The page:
Brutus was preparing for battle when the unexpected charge came on his right. He’d placed the legion he considered his best on his right wing-we don’t know its identity-under the command of General Marcus Valerius Corvinus Messalla. Surviving the battle and the war, Messalla would later write of this day’s events in his memoirs. Reconciled with Octavian after Philippi, Messalla served under him at Actium, after which he was made a consul. His memoirs, consulted by classical authors including Plutarch, have not come down to us. According to Plutarch, Messalla noted that when Antony’s charge came, Brutus was busy organizing his cavalry and supporting infantry, while at the same time his orderly sergeants were still going about their legions handing out the tesserae, small wax sheets containing Brutus’s hastily revised watchword for the day. Many of Brutus’s men went into action even before the new watchword reached them.

No one could say that Mark Antony was a coward-he’d proven his courage time and again in numerous battles. Equally, he was to show in numerous battles that he was an inept if not appalling tactician. He could be assessed as a poor general served by excellent lieutenants. Now, in leading this unexpected charge, he certainly grabbed the initiative and had the element of surprise on his side. But in taking his line forward against Cassius’s position he exposed his left wing to Brutus’s troops-the men of the 4th Legion had to run past Brutus’s battle line, inviting the opposition to swing in on their rear.

Brutus’s eager troops on his right wing couldn’t believe their luck. Anticipating General Messalla’s orders, his legion launched an attack on the 4th Legion before he or Brutus even gave the word. They drove in around the 4th, attacking it from the flank and rear and cutting down its men in droves. As more of Antony’s troops came up in support of the 4th, more of Brutus’s legions joined Messalla’s unit and increased the pressure on Antony’s left.

The men of the 4th, conscious of their reputation, put up a ferocious fight, but their wing was eventually overwhelmed by superior numbers. General Messalla’s legion and another fighting beside it excitedly swept on to Octavian’s troops as they stood in their lines watching the battle, outflanked them, and cut their way through legion formations and those of Greek auxiliaries. They reached the camp of Antony’s and Octavian’s army and overran it, killing everyone they found, and looted it.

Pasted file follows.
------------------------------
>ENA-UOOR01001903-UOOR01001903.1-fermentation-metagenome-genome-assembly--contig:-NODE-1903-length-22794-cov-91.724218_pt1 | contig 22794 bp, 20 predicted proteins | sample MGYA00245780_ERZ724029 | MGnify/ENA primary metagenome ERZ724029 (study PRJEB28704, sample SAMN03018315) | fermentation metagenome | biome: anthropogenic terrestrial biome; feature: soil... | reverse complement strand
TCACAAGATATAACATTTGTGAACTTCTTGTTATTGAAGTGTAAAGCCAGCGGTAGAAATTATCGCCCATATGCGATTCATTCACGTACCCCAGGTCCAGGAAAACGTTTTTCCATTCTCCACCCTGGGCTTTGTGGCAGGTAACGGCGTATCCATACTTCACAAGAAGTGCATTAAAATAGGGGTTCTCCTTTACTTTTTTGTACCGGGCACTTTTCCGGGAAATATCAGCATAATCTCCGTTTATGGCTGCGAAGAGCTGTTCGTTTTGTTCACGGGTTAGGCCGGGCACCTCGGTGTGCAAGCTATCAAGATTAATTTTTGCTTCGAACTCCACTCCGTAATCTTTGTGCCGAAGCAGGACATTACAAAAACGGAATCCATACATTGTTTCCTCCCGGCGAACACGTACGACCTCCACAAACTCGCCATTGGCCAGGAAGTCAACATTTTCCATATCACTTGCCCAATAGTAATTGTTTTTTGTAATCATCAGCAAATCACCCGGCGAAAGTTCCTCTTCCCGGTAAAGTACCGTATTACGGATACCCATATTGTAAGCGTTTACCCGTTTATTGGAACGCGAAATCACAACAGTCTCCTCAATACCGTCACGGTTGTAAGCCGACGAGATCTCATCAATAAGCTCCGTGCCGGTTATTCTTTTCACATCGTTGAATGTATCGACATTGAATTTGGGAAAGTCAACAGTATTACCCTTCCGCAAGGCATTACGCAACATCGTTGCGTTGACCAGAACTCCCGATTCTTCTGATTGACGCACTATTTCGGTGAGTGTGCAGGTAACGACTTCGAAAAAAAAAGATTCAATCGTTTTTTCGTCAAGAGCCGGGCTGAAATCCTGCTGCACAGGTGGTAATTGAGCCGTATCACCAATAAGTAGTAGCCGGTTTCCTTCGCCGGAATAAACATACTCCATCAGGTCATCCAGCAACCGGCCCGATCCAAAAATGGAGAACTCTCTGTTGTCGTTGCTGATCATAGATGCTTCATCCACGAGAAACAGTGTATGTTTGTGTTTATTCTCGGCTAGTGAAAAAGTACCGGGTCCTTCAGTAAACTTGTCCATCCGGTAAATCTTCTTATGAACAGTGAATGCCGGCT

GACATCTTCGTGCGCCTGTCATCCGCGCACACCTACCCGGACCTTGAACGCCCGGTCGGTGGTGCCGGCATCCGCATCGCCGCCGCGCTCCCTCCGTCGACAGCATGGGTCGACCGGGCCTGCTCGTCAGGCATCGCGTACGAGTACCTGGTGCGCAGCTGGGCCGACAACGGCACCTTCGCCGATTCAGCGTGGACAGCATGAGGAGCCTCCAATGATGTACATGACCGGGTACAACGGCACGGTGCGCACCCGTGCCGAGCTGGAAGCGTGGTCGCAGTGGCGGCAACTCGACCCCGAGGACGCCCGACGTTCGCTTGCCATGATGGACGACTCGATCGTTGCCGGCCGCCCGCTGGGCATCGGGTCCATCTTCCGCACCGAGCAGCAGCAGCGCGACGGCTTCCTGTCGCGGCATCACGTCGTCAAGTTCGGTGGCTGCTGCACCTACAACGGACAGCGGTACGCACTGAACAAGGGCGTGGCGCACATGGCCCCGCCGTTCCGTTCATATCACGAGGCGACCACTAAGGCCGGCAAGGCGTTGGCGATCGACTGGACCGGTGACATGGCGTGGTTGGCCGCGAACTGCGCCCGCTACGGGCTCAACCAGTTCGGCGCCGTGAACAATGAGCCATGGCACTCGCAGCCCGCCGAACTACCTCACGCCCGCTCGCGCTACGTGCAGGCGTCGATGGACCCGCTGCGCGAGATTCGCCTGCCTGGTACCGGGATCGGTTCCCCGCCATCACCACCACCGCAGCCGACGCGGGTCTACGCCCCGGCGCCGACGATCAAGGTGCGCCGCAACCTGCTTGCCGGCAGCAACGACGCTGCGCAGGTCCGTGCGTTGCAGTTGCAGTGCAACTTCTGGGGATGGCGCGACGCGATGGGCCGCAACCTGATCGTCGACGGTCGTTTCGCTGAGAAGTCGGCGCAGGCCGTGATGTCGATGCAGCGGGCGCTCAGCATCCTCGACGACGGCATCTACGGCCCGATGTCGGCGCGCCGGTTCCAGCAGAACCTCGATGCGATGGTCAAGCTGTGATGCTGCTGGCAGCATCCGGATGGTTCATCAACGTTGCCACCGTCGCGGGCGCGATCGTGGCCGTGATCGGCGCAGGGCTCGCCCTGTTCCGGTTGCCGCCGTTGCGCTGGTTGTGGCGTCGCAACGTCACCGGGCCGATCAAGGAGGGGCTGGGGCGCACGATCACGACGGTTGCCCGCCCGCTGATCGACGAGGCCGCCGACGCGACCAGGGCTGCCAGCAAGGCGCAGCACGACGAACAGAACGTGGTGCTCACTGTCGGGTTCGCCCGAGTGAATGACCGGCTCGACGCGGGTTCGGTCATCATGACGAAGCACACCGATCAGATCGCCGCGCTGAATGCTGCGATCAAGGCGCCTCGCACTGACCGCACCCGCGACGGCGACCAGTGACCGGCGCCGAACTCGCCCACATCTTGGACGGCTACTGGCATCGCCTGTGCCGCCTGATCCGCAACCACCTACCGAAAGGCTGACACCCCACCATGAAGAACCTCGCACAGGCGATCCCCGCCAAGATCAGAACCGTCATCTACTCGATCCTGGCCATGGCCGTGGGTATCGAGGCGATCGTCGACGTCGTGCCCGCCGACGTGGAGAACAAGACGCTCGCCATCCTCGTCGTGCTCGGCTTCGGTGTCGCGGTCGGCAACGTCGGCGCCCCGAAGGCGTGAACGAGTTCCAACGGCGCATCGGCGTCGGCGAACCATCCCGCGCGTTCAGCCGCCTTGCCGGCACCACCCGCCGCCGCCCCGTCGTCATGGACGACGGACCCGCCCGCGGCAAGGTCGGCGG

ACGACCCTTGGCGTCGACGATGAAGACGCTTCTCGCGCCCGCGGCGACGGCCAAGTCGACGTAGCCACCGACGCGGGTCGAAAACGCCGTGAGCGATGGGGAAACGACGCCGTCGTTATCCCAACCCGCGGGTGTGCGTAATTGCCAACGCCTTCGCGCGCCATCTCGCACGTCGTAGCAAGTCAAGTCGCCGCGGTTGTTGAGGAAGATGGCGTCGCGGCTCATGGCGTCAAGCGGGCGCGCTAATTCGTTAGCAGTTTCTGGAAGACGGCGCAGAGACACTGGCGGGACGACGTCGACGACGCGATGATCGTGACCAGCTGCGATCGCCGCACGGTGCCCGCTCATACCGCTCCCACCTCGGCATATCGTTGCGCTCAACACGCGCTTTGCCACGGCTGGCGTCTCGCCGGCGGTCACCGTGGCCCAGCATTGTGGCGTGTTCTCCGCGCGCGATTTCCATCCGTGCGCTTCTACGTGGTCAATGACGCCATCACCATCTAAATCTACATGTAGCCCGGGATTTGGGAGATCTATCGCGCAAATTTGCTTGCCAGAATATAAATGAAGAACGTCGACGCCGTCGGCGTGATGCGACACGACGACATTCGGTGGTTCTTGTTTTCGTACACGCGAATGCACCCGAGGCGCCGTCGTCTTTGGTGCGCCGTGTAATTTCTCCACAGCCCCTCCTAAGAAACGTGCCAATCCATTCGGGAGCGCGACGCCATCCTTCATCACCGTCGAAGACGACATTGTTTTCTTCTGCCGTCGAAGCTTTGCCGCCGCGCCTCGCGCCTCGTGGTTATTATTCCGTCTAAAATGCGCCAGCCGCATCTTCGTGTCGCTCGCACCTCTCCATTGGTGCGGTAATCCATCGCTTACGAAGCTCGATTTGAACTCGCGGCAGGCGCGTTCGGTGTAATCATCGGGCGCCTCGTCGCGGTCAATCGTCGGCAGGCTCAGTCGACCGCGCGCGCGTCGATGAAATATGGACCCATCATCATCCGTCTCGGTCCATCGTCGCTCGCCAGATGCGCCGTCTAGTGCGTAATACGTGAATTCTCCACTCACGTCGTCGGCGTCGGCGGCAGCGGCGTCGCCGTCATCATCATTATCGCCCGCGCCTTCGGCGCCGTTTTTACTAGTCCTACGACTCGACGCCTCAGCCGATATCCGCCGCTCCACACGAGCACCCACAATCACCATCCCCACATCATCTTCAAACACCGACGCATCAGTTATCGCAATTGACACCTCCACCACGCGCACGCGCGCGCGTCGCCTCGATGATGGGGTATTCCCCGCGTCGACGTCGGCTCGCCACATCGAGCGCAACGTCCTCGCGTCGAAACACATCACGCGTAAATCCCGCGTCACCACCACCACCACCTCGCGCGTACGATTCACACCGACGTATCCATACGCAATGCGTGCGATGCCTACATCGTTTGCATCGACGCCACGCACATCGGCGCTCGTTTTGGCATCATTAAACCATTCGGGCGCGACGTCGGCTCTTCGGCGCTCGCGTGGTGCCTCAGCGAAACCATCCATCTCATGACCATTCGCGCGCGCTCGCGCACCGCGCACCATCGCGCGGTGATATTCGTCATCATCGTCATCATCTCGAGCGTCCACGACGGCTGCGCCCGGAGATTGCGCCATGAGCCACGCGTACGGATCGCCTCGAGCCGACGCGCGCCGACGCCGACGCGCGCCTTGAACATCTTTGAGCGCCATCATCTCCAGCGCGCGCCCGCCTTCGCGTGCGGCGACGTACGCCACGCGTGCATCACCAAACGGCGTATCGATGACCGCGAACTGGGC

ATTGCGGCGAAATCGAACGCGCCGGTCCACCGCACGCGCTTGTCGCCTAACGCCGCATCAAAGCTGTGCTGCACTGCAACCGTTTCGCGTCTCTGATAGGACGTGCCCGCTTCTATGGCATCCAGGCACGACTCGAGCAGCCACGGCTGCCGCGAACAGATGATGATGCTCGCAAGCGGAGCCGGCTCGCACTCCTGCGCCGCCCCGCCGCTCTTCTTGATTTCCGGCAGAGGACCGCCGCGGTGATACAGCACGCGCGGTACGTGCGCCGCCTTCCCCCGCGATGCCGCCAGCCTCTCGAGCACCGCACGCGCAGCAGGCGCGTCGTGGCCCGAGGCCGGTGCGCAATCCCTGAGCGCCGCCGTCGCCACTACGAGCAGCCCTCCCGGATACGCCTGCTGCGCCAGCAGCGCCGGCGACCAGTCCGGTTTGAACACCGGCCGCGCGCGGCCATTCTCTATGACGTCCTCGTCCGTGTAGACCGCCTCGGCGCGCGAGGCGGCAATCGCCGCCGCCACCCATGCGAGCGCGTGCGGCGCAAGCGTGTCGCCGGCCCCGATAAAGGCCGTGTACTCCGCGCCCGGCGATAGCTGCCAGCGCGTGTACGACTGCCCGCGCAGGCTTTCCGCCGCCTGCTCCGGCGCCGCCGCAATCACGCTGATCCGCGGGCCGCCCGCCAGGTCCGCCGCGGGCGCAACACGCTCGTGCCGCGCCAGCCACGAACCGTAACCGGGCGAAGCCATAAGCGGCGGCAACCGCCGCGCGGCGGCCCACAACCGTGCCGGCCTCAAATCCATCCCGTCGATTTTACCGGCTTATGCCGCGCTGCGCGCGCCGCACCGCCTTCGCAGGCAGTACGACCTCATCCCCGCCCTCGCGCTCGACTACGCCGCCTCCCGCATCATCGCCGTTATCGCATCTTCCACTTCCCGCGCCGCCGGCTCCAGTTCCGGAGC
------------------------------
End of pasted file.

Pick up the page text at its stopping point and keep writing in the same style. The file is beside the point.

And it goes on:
Appian tells us that Octavian was to write in his memoirs-which were never published but kept in the imperial archives at Rome, where only those with permission to do so could consult them, and where they and all other official records were destined to be destroyed when Rome was sacked by invaders in later centuries-that the night before the battle he’d had a dream that had warned him not to stay in camp. So he had himself removed to a safer place earlier in the day. Plutarch says that it was a friend of Octavian’s, Marcus Artorius, who’d had the cautionary dream. Either way, the fact that Octavian took heed of this dream enabled him to escape the bloody fate of others caught in his camp.

In the meantime Antony, unaware of the disaster on his left, had broken through Cassius’s line on his right. Probably with the 10th Legion in the vanguard of his attack, Antony personally led the assault on Cassius’s camp, driving through three legions in his path and smashing down the camp gates. According to Plutarch, Antony himself now withdrew, leaving his troops to an orgy of destruction and pillage in the camp.

All around him, Cassius’s troops fled in terror. As his cavalry dispersed and galloped off toward the sea to the east, his infantry began to give way as well. Grabbing a standard from a fleeing standard-bearer, Cassius planted it in the ground, determined to become the focal point for a stand. But he had difficulty rallying even the men of his personal bodyguard and in the end was forced to mount up and withdraw up the hill behind his camp. Trying to observe the course of the battle from the hilltop with just a few remaining supporters, Cassius could see little because of a huge dust cloud roused by the feet of 160,000 combatants and 40,000 horses, in what was the largest battle of the era. All he could see with any clarity was Antony’s legions overrunning his camp below and killing everyone in it.